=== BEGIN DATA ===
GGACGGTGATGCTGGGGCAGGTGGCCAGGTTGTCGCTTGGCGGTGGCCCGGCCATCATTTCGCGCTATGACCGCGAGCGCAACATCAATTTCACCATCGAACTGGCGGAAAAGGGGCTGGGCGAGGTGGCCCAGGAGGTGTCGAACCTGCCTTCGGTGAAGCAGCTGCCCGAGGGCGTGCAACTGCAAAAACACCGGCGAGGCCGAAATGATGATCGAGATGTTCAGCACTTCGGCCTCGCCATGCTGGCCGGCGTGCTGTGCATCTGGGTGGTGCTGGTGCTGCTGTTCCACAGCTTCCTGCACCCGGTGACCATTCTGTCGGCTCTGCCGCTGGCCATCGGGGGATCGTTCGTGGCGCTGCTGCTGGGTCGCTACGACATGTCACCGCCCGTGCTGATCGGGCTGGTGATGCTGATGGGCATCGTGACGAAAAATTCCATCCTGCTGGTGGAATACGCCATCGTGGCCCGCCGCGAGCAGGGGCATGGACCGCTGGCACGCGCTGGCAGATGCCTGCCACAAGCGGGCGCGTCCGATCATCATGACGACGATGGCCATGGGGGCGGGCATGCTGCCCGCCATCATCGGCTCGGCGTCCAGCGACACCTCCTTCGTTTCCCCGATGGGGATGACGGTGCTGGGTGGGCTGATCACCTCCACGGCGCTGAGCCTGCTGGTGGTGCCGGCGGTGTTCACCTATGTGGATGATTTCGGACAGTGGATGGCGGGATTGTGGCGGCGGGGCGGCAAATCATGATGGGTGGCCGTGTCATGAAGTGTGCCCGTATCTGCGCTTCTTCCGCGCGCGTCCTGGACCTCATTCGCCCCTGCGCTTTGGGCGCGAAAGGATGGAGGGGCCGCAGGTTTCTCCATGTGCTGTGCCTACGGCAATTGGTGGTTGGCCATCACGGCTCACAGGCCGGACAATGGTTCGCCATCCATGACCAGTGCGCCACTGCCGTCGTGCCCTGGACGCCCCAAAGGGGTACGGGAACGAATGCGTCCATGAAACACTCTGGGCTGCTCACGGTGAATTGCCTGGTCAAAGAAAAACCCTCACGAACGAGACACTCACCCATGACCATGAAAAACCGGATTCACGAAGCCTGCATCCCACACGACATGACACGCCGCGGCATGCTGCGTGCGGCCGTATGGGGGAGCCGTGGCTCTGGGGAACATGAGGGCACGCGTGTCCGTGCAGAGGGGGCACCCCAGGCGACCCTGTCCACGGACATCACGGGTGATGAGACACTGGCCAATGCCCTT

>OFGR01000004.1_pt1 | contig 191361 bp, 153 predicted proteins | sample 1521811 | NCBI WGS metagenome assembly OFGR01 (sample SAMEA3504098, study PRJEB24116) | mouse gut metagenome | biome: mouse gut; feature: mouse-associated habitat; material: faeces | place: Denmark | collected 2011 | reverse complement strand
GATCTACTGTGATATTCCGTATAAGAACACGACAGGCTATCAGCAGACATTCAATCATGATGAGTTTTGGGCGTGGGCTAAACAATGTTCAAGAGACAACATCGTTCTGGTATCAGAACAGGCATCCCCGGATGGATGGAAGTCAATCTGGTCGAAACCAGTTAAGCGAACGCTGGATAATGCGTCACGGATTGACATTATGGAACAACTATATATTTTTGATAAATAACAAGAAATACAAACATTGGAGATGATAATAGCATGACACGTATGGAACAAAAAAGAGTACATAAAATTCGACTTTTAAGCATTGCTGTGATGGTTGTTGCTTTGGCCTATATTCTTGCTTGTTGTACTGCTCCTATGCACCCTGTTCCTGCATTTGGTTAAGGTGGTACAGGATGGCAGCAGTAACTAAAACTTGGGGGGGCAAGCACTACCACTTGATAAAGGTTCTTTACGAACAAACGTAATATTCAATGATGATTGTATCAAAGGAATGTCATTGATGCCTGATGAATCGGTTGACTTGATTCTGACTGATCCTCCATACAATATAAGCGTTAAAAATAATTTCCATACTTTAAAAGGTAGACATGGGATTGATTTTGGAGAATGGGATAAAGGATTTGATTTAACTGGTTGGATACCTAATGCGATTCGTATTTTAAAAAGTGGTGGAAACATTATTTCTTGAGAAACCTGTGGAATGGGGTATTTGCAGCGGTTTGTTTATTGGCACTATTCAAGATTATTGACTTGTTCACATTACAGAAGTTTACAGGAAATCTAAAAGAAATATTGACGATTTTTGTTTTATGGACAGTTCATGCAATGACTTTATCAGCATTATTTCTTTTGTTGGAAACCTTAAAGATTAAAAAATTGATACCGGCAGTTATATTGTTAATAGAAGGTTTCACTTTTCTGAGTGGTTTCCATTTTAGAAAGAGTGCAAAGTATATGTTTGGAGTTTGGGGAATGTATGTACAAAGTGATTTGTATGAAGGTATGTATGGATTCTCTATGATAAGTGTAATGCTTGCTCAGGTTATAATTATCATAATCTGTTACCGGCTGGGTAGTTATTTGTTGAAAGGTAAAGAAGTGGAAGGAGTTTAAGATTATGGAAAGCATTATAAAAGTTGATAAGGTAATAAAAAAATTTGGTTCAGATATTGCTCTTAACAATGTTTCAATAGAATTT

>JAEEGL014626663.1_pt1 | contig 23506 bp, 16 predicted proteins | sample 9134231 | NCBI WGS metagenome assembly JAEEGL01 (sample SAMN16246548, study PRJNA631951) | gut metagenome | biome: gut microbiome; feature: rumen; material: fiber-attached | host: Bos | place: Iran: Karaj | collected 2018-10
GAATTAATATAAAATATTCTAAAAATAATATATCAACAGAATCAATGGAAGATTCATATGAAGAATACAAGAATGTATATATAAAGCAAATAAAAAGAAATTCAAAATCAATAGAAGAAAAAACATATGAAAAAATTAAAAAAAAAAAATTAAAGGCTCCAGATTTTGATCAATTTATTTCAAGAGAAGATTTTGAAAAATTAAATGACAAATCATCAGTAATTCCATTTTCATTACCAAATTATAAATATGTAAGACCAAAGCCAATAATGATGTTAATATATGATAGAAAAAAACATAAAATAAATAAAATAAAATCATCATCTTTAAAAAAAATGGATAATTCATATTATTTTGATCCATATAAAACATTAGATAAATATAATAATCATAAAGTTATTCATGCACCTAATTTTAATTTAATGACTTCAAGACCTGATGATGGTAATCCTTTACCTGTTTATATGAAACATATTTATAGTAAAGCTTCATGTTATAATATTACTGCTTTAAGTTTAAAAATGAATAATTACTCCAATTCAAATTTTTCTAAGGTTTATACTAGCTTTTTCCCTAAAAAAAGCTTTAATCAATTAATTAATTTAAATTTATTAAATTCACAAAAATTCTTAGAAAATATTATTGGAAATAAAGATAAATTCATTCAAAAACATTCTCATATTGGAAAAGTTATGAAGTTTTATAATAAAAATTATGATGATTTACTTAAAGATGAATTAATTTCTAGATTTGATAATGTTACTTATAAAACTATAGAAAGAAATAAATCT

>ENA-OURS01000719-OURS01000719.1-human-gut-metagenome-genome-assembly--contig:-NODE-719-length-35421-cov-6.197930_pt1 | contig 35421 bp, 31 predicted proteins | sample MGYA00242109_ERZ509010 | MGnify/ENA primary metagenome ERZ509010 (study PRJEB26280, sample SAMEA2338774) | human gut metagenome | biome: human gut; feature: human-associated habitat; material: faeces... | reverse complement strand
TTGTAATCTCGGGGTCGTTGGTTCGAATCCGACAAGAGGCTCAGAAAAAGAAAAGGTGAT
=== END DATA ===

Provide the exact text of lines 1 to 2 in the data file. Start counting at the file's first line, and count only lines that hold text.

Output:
GGACGGTGATGCTGGGGCAGGTGGCCAGGTTGTCGCTTGGCGGTGGCCCGGCCATCATTTCGCGCTATGACCGCGAGCGCAACATCAATTTCACCATCGAACTGGCGGAAAAGGGGCTGGGCGAGGTGGCCCAGGAGGTGTCGAACCTGCCTTCGGTGAAGCAGCTGCCCGAGGGCGTGCAACTGCAAAAACACCGGCGAGGCCGAAATGATGATCGAGATGTTCAGCACTTCGGCCTCGCCATGCTGGCCGGCGTGCTGTGCATCTGGGTGGTGCTGGTGCTGCTGTTCCACAGCTTCCTGCACCCGGTGACCATTCTGTCGGCTCTGCCGCTGGCCATCGGGGGATCGTTCGTGGCGCTGCTGCTGGGTCGCTACGACATGTCACCGCCCGTGCTGATCGGGCTGGTGATGCTGATGGGCATCGTGACGAAAAATTCCATCCTGCTGGTGGAATACGCCATCGTGGCCCGCCGCGAGCAGGGGCATGGACCGCTGGCACGCGCTGGCAGATGCCTGCCACAAGCGGGCGCGTCCGATCATCATGACGACGATGGCCATGGGGGCGGGCATGCTGCCCGCCATCATCGGCTCGGCGTCCAGCGACACCTCCTTCGTTTCCCCGATGGGGATGACGGTGCTGGGTGGGCTGATCACCTCCACGGCGCTGAGCCTGCTGGTGGTGCCGGCGGTGTTCACCTATGTGGATGATTTCGGACAGTGGATGGCGGGATTGTGGCGGCGGGGCGGCAAATCATGATGGGTGGCCGTGTCATGAAGTGTGCCCGTATCTGCGCTTCTTCCGCGCGCGTCCTGGACCTCATTCGCCCCTGCGCTTTGGGCGCGAAAGGATGGAGGGGCCGCAGGTTTCTCCATGTGCTGTGCCTACGGCAATTGGTGGTTGGCCATCACGGCTCACAGGCCGGACAATGGTTCGCCATCCATGACCAGTGCGCCACTGCCGTCGTGCCCTGGACGCCCCAAAGGGGTACGGGAACGAATGCGTCCATGAAACACTCTGGGCTGCTCACGGTGAATTGCCTGGTCAAAGAAAAACCCTCACGAACGAGACACTCACCCATGACCATGAAAAACCGGATTCACGAAGCCTGCATCCCACACGACATGACACGCCGCGGCATGCTGCGTGCGGCCGTATGGGGGAGCCGTGGCTCTGGGGAACATGAGGGCACGCGTGTCCGTGCAGAGGGGGCACCCCAGGCGACCCTGTCCACGGACATCACGGGTGATGAGACACTGGCCAATGCCCTT

>OFGR01000004.1_pt1 | contig 191361 bp, 153 predicted proteins | sample 1521811 | NCBI WGS metagenome assembly OFGR01 (sample SAMEA3504098, study PRJEB24116) | mouse gut metagenome | biome: mouse gut; feature: mouse-associated habitat; material: faeces | place: Denmark | collected 2011 | reverse complement strand